Quirky, but I like it.
Nike are apparently investing something like £38m a year, for 7 years, in supplying the French football teams kit. So it shouldn’t surprise that they pulled out all the stops. Money well spent I reckon.
I started off this piece looking at Arsenal, so it’s only fair to include their new shirts in this round up.
It’s Arsenals 125th anniversary so Nike have added a massive commemorative crest. I’m not sure it totally works. It’s a bit too big and looks unbalanced on the shirt.
The shirts themselves are fairly solid. They follow the same minimal ethic as the Barzil and France shirts, yet somehow they don’t seem to hit the same level. The home shirt is the more rounded of the pair, and there’s nothing I particularly dislike… but I just can’t get excited about it. It lacks some of the subtle flourishes of the other kits.
The away shirt does even less for me. It all seems a bit half hearted.
As I said, simple is a tough design nut to crack.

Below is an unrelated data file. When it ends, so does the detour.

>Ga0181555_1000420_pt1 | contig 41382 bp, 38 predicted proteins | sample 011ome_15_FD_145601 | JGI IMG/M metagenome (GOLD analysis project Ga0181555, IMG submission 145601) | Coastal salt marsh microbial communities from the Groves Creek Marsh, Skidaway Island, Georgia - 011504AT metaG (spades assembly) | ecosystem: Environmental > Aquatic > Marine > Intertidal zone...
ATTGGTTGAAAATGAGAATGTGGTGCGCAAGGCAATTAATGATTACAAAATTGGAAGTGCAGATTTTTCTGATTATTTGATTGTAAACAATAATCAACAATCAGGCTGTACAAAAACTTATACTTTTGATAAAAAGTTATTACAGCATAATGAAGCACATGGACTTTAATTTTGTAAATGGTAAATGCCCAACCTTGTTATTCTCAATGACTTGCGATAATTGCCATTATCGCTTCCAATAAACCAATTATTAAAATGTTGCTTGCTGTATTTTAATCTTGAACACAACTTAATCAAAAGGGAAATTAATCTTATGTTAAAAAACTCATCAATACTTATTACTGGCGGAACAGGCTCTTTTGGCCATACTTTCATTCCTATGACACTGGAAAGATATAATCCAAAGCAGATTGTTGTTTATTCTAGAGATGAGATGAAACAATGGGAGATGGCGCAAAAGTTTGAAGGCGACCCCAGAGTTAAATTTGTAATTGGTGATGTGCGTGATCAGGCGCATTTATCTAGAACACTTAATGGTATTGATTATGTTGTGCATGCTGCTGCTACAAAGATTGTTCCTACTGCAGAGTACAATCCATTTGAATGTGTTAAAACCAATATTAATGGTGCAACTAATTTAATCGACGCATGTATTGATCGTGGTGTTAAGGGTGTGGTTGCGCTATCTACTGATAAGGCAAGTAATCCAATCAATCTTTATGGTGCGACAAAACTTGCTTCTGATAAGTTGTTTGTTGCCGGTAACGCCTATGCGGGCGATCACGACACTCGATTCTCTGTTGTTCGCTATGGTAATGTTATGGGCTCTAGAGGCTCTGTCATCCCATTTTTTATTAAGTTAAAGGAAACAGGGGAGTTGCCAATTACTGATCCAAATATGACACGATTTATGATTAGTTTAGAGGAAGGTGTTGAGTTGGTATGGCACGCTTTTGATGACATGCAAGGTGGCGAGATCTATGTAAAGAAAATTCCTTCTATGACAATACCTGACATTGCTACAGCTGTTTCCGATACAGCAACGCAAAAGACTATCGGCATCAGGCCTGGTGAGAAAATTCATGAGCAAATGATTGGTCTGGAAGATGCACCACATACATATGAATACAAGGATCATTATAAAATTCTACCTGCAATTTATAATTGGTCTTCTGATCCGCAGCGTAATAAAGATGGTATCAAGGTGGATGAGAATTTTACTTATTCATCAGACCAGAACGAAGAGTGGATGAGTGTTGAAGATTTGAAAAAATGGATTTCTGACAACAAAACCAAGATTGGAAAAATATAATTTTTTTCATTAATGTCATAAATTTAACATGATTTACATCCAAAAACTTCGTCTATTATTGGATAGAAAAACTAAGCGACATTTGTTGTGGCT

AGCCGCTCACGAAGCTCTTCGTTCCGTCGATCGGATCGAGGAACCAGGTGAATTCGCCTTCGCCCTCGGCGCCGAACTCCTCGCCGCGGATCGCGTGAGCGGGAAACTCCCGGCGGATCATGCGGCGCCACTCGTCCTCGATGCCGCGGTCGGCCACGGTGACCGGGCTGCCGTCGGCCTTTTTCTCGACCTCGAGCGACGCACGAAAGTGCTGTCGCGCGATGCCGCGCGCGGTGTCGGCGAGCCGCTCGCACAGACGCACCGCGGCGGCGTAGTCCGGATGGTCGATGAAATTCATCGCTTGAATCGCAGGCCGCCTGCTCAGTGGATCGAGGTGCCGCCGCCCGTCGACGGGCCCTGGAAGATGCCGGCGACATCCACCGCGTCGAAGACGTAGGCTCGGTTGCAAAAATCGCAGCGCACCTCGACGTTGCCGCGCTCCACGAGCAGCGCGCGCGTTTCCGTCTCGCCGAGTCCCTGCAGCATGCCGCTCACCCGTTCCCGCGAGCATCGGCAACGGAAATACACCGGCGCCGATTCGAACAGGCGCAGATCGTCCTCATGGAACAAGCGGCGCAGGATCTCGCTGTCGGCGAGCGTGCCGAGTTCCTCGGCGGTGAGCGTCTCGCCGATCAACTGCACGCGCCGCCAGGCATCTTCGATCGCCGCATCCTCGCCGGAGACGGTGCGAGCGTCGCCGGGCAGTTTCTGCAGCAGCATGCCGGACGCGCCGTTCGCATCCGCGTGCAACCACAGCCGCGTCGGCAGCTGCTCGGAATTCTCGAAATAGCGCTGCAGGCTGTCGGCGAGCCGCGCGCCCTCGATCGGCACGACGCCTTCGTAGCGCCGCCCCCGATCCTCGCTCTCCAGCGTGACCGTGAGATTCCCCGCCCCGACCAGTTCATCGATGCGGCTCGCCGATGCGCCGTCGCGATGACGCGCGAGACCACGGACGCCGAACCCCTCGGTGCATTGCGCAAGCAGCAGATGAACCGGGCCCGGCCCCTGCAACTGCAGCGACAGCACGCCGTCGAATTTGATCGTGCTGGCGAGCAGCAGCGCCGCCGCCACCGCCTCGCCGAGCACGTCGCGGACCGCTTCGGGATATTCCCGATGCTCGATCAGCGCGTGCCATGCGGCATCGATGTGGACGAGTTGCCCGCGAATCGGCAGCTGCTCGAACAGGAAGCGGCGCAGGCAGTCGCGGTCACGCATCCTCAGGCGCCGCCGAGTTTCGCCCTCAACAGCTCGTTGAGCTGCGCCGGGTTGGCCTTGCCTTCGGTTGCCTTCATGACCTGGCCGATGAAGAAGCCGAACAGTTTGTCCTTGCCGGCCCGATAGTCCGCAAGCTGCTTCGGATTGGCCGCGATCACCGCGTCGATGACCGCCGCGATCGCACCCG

Barca are undoubtedly the best club team in the world right now, probably the best of their generation, and are certainly up there with the best teams of all time.
Nike should be a great match for them.
I’ll gloss over the sponsor, and Qatar’s ever creeping influence in football. And the fact with that much money floating around they should really be able to employ someone other than a Sheik’s 10 year old son to produce their charity’s logo.
Instead I’ll focus on this really poor shirt. I hate those broken stripes. They’re also too narrow. The colours also seem a little off for Barcelona. It just doesn’t work.
I haven’t mentioned shirt templates in regards to Nike yet. If you look up you will see the same base shirt used on every single shirt bar France’s home. But you don;t really notice. That’s because Nike have used a simple template, without lots of flashy panels. This has given them much more flexibility and variety than we’ve seen from Adidas.